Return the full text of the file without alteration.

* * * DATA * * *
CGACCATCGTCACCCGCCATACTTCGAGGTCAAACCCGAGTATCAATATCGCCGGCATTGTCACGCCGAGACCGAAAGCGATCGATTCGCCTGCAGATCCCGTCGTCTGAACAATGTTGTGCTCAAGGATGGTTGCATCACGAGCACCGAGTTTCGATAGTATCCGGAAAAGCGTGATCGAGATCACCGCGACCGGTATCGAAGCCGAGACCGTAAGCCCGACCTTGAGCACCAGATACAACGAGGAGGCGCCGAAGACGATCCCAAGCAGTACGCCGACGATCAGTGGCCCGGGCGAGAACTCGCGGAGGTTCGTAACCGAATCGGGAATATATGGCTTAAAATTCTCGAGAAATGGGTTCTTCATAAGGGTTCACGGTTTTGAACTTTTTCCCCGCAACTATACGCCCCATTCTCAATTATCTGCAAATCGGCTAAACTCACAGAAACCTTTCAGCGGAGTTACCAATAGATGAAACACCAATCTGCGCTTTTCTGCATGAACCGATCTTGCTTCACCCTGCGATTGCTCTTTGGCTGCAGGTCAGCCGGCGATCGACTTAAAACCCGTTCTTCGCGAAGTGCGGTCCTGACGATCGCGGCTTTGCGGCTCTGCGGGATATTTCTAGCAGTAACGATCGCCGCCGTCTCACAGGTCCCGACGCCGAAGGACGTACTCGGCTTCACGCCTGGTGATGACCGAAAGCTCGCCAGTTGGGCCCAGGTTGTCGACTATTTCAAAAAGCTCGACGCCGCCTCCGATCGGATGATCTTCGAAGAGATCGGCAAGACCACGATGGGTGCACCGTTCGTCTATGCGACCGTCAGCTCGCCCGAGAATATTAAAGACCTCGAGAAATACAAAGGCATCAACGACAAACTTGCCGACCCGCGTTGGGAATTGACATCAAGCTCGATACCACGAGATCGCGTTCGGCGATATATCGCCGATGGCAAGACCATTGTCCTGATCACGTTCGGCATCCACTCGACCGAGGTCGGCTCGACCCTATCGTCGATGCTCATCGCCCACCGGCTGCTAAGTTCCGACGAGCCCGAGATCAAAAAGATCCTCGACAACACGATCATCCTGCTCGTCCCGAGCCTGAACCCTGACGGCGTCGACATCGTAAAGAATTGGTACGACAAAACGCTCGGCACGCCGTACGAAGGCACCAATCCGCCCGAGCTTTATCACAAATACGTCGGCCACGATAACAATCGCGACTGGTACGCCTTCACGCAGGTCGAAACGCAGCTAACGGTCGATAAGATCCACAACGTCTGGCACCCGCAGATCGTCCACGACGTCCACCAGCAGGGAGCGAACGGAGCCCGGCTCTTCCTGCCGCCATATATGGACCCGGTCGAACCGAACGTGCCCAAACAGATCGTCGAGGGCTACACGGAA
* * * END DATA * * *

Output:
CGACCATCGTCACCCGCCATACTTCGAGGTCAAACCCGAGTATCAATATCGCCGGCATTGTCACGCCGAGACCGAAAGCGATCGATTCGCCTGCAGATCCCGTCGTCTGAACAATGTTGTGCTCAAGGATGGTTGCATCACGAGCACCGAGTTTCGATAGTATCCGGAAAAGCGTGATCGAGATCACCGCGACCGGTATCGAAGCCGAGACCGTAAGCCCGACCTTGAGCACCAGATACAACGAGGAGGCGCCGAAGACGATCCCAAGCAGTACGCCGACGATCAGTGGCCCGGGCGAGAACTCGCGGAGGTTCGTAACCGAATCGGGAATATATGGCTTAAAATTCTCGAGAAATGGGTTCTTCATAAGGGTTCACGGTTTTGAACTTTTTCCCCGCAACTATACGCCCCATTCTCAATTATCTGCAAATCGGCTAAACTCACAGAAACCTTTCAGCGGAGTTACCAATAGATGAAACACCAATCTGCGCTTTTCTGCATGAACCGATCTTGCTTCACCCTGCGATTGCTCTTTGGCTGCAGGTCAGCCGGCGATCGACTTAAAACCCGTTCTTCGCGAAGTGCGGTCCTGACGATCGCGGCTTTGCGGCTCTGCGGGATATTTCTAGCAGTAACGATCGCCGCCGTCTCACAGGTCCCGACGCCGAAGGACGTACTCGGCTTCACGCCTGGTGATGACCGAAAGCTCGCCAGTTGGGCCCAGGTTGTCGACTATTTCAAAAAGCTCGACGCCGCCTCCGATCGGATGATCTTCGAAGAGATCGGCAAGACCACGATGGGTGCACCGTTCGTCTATGCGACCGTCAGCTCGCCCGAGAATATTAAAGACCTCGAGAAATACAAAGGCATCAACGACAAACTTGCCGACCCGCGTTGGGAATTGACATCAAGCTCGATACCACGAGATCGCGTTCGGCGATATATCGCCGATGGCAAGACCATTGTCCTGATCACGTTCGGCATCCACTCGACCGAGGTCGGCTCGACCCTATCGTCGATGCTCATCGCCCACCGGCTGCTAAGTTCCGACGAGCCCGAGATCAAAAAGATCCTCGACAACACGATCATCCTGCTCGTCCCGAGCCTGAACCCTGACGGCGTCGACATCGTAAAGAATTGGTACGACAAAACGCTCGGCACGCCGTACGAAGGCACCAATCCGCCCGAGCTTTATCACAAATACGTCGGCCACGATAACAATCGCGACTGGTACGCCTTCACGCAGGTCGAAACGCAGCTAACGGTCGATAAGATCCACAACGTCTGGCACCCGCAGATCGTCCACGACGTCCACCAGCAGGGAGCGAACGGAGCCCGGCTCTTCCTGCCGCCATATATGGACCCGGTCGAACCGAACGTGCCCAAACAGATCGTCGAGGGCTACACGGAA